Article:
Dads and their children

Dads and their children
Being a dad can feel like a full-time job, one without holiday or sick days, especially if you also have a demanding career. After a particularly tough day at work, the last thing you want to do is listen to a chattering toddler or play hide and seek for the tenth time in a week.

However, taking a few minutes to be truly present for your child can make a world of differ-ence to their self-esteem and overall development. Furthermore, a new book suggests that your children know when they are being fobbed off. If this becomes a pattern, they may begin to feel they are less important to you than all those dratted chores you have to get through before bedtime.

Author Elizabeth Pantley suggests that children are much more adept at reading our emotions than we think. In her new book, Hidden Messages: What Our Words and Actions Are Really Telling our Children, she claims that children are extremely skilled at reading our body language and tone of voice. Children also know when they are being ignored or dismissed.

She suggests showing your child that they are a priority by putting aside time in your day to give them your undivided attention. No matter how urgent other mundane tasks may seem, your children are most worthy of your time and energy.  

Margaret Paul, a writer and mother, suggests that parents’ failure to do so can lead to atten-tion-seeking behaviour such as nagging, refusing to listen, fighting with their siblings, or deliberately doing things that irritate you.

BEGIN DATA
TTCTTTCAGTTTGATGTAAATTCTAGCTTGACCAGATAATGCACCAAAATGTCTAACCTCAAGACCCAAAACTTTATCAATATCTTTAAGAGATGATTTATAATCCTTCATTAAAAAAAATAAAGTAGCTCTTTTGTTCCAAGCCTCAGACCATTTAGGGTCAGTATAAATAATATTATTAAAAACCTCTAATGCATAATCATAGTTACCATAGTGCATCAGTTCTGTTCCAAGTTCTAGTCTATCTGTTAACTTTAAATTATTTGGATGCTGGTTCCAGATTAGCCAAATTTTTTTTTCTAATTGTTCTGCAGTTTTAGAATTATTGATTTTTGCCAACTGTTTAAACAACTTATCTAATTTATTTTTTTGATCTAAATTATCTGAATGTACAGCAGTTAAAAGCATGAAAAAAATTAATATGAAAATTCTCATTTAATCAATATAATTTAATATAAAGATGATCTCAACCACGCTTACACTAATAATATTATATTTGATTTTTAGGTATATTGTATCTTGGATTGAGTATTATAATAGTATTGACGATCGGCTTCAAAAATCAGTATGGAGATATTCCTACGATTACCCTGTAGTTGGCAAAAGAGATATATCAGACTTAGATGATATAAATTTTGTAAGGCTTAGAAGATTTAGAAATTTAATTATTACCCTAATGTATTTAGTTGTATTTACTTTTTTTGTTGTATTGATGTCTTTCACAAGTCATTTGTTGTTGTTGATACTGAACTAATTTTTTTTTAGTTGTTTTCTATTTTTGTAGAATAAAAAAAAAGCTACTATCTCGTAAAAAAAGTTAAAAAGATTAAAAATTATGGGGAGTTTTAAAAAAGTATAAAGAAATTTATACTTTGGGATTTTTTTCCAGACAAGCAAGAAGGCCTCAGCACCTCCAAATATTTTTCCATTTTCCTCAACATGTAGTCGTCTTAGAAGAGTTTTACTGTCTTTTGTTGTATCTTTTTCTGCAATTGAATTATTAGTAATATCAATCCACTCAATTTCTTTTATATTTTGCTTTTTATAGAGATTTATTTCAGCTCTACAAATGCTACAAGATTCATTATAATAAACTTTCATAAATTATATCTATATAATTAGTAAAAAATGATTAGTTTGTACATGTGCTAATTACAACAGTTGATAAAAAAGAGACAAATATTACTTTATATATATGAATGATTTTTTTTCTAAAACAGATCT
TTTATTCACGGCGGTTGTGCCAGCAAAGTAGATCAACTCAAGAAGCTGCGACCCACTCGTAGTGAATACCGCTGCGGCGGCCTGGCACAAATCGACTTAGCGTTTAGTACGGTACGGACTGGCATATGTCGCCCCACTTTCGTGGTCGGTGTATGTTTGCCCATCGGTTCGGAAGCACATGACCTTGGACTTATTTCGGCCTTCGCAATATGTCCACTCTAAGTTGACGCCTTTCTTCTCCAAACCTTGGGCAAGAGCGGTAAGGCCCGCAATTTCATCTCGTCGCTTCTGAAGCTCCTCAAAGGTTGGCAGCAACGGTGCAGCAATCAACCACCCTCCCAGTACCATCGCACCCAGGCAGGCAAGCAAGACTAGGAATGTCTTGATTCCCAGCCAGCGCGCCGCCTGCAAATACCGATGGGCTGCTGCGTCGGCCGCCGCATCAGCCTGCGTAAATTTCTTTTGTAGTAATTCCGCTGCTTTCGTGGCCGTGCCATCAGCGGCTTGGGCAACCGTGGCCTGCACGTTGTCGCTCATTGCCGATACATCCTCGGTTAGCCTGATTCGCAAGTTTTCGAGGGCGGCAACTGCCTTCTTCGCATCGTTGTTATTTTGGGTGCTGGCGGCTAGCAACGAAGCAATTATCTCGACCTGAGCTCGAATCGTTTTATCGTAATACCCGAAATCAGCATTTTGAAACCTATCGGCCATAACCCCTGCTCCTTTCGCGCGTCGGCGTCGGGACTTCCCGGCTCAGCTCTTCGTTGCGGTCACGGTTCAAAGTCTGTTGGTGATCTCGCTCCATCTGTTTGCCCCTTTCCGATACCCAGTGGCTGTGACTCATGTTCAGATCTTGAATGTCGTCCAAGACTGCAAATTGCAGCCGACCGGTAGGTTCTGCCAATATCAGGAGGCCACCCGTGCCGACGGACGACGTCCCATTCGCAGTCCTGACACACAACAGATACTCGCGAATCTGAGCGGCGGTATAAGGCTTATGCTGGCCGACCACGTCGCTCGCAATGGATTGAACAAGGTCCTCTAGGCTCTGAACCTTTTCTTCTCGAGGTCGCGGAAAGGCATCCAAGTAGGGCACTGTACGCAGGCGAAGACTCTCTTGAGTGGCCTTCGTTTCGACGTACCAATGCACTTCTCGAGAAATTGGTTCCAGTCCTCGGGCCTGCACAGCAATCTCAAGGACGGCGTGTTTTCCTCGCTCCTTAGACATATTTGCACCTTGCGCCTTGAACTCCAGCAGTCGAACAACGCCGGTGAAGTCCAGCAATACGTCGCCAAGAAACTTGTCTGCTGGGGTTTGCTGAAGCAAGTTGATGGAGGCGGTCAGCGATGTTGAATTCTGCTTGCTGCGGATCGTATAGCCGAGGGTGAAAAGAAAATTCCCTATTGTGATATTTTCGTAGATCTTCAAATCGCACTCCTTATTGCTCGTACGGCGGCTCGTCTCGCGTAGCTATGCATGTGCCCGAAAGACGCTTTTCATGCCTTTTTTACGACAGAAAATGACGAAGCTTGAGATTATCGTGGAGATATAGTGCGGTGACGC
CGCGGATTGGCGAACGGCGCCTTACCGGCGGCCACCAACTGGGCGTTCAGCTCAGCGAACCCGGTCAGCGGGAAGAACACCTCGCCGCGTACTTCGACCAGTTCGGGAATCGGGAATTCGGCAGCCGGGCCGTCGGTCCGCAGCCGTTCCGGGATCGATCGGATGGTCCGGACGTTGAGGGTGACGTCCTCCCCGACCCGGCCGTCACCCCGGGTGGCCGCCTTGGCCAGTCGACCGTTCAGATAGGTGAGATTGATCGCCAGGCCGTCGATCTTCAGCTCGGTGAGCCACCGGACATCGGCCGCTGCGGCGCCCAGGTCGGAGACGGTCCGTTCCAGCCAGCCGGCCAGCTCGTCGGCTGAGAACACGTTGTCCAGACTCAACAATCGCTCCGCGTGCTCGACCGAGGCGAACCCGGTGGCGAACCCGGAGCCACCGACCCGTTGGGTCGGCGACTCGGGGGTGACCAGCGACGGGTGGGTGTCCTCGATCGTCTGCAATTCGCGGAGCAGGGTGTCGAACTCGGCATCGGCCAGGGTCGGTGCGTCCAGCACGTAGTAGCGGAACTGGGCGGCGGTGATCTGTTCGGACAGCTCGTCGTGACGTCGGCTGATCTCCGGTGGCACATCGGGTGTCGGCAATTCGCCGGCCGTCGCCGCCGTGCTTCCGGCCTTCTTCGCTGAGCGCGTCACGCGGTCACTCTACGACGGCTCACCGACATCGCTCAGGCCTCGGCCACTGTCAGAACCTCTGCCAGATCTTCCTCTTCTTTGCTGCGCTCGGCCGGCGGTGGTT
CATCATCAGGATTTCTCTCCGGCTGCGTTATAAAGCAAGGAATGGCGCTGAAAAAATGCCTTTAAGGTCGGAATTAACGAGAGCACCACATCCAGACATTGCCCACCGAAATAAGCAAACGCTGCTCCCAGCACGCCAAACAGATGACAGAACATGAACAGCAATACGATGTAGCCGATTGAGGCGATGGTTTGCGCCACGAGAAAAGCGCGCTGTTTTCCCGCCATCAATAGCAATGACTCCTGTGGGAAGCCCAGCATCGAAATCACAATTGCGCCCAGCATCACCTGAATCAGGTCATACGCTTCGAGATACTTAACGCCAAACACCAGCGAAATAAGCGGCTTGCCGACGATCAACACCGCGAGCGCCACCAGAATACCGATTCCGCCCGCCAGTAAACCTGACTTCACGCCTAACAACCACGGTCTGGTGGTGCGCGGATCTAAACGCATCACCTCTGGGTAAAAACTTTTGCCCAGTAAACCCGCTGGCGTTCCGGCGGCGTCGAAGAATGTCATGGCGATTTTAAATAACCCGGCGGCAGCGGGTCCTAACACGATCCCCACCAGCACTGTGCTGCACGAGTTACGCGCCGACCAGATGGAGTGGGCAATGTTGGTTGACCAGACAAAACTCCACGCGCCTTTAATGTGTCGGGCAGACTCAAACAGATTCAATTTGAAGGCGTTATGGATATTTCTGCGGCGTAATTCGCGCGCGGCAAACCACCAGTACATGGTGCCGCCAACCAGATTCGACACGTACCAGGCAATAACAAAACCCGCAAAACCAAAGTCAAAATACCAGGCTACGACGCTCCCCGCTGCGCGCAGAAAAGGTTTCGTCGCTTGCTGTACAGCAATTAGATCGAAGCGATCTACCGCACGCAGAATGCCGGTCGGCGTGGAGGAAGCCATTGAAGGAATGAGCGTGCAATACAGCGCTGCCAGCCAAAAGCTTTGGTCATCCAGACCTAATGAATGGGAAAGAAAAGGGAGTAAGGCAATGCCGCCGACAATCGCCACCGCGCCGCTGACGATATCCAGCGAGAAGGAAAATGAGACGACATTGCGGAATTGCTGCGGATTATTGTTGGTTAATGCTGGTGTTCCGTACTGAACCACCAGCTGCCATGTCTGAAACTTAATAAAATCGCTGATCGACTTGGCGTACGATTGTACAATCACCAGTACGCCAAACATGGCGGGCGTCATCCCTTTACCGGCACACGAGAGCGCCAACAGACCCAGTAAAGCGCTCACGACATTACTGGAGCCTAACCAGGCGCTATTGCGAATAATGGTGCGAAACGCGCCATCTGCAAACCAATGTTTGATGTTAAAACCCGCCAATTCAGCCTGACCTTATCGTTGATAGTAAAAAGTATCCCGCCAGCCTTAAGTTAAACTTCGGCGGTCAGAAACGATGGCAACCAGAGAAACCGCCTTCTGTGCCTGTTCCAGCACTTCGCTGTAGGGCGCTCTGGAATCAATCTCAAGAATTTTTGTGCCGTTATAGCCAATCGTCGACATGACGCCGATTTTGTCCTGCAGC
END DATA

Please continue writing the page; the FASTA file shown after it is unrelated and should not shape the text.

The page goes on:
According to Paul, 
for many children, even negative attention feels better than no attention. This may create a very negative vicious circle, in that the more they act out, the less you feel like being with them, but the less you are with them in a loving and attentive way, the more they may act out.

Interestingly, both authors believe that giving your child a small amount of quality time each day, during which you turn off your phone or refuse to be sidelined by distractions, may actually result in less of a drain on your time and energy.
You'll find that it doesn't take hours to fill a child's need for attention.
Sometimes fifteen minutes will fill your child's cup - and then allow you to
tend to your daily rituals without that nagging sense of guilt, or that feeling
that something important is missing
says Pantley

Alternatively, if you really are pushed for time, Pantley recommends trying to include your children in the chores by giving them a small role to play, such as folding the socks when you do the laundry or taking them bike riding instead of going to the gym on your own. Combining these activities offers one way of reconciling the battle of competing demands that many people feel as parents.

Many experts believe that games play a vital role in children’s development, teaching them a variety of cognitive and motor skills. With so much to gain from a little rough and tumble with your child, perhaps next time you will think twice before making your excuses. The chores can wait!

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